Chapter 5 talks about The Difficult Trauma Victim and the binary of victim/perpetrator, and Chapter 6, Why People Harm, examines a range of harmful behaviour, childhood upbringing, social catalysts, entitlement and personality difficulties. Dr Guhu states: ‘We all have the capacity to harm, given the right psychological underpinnings and circumstances’. Chapter 7 is about Identifying Harmful People: using your intuition, giving yourself permission to act protectively, looking for red flags and patterns, predatory behaviour, secrecy and the traffic light flag system. She writes about the past being the best predictor of future behaviour and covers current ‘trendy’ words such as gaslighting, toxic, manipulation and triggering. Boundary breaches, consent, flexibility, secretive behaviour, feeling above the law, psychological coercion and common psychological coercive behaviours are all examined. She discusses workplace bullying, the principles in practice (safety, respect, pace of friendship development, noticing how people treat others, identifying good relationships). She talks about balance and being accountable and states that ‘Safe relationships have mutually recognised limits and boundaries, and a commitment to respectfully negotiate these boundaries. Power isn’t used indiscriminately…’

Managing Harmful People is the topic of Chapter 8, including stalkers, decreased power, increased agency, strong boundaries, managing interactions, enlisting help, taking personal responsibility, addressing bad behaviour, systematic change and responding to trauma disclosures. Chapter 9 is The Politics of Trauma (socio-political, funding, what we legitimise, who we blame, what is palatable, expectations of survivors, rules around gender and power and diversity). She explains that ‘Many women are harmed by men, some men are harmed by women, some men are harmed by men, not all men harm, and some men harm’ and that these are not mutually exclusive facts. Risk assessment and how we fail victims is also discussed.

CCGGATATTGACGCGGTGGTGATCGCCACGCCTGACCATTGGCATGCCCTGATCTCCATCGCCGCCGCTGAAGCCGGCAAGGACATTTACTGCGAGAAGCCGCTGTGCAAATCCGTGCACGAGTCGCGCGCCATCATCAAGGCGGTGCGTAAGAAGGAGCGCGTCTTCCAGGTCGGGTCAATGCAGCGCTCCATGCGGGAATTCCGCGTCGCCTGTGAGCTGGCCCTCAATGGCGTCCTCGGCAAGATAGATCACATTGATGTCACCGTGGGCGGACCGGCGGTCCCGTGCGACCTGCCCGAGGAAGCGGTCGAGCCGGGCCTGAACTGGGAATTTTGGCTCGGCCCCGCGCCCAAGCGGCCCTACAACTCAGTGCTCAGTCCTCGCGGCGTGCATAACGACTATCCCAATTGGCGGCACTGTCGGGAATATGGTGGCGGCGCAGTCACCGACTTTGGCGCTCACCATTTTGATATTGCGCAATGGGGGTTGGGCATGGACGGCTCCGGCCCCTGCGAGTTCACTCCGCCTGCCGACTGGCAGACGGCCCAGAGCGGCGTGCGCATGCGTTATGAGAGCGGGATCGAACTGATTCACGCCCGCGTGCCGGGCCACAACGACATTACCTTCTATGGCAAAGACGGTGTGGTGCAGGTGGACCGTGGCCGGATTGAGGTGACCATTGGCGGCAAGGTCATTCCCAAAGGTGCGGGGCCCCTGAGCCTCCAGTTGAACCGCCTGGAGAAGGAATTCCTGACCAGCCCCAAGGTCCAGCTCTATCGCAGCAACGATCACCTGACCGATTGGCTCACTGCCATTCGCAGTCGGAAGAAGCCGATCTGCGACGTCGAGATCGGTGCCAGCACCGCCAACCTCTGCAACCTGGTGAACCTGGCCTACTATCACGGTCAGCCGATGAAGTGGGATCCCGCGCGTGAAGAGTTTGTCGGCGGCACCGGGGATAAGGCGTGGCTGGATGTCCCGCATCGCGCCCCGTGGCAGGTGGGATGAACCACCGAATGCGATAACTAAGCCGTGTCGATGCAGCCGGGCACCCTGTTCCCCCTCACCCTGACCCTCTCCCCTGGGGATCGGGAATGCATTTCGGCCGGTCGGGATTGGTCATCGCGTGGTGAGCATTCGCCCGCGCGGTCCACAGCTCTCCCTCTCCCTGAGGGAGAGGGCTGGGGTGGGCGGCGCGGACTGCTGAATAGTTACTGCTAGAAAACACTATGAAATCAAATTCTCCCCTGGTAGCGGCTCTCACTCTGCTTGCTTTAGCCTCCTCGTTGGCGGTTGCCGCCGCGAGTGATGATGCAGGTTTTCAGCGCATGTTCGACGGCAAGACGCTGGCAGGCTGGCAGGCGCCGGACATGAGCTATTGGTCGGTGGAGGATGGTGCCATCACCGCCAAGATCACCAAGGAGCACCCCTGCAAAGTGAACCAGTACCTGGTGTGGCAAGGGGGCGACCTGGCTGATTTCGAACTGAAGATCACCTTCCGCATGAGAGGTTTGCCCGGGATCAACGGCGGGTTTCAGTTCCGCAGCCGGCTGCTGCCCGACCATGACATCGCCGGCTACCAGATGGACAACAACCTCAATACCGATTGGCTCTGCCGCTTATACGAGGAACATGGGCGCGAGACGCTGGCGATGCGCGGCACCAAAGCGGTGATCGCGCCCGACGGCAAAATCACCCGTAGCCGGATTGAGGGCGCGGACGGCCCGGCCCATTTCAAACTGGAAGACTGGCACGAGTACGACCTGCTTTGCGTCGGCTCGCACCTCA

The final section, Chapter 10, is titled Caring for the Carer, and examines chronic burnout, compassion fatigue, vicarious trauma, a trauma-informed care framework, education and support structures. Reclamation is defined as the ‘process of claiming something back or reasserting a right’. Dr Guha talks about the necessity to build a trauma-informed community and to have a genuine desire to do better. She asks what do we need as a society and as individuals to contribute to recovery from trauma and to lead to life, hope and regrowth? It seems commitment, being brave and speaking out are some answers towards reclaiming and rewriting ‘the parts of your being which have broken.’

This book is a nuanced exploration of the nature of trauma, the people it affects, and how we might, both as individuals and as a society, reduce its harm. Dr Guha’s final words are fittingly about gentleness, understanding, resilience and hope. If these subjects resonate with you, I highly recommend this book as a complex examination of thinking and behaviour around this issue.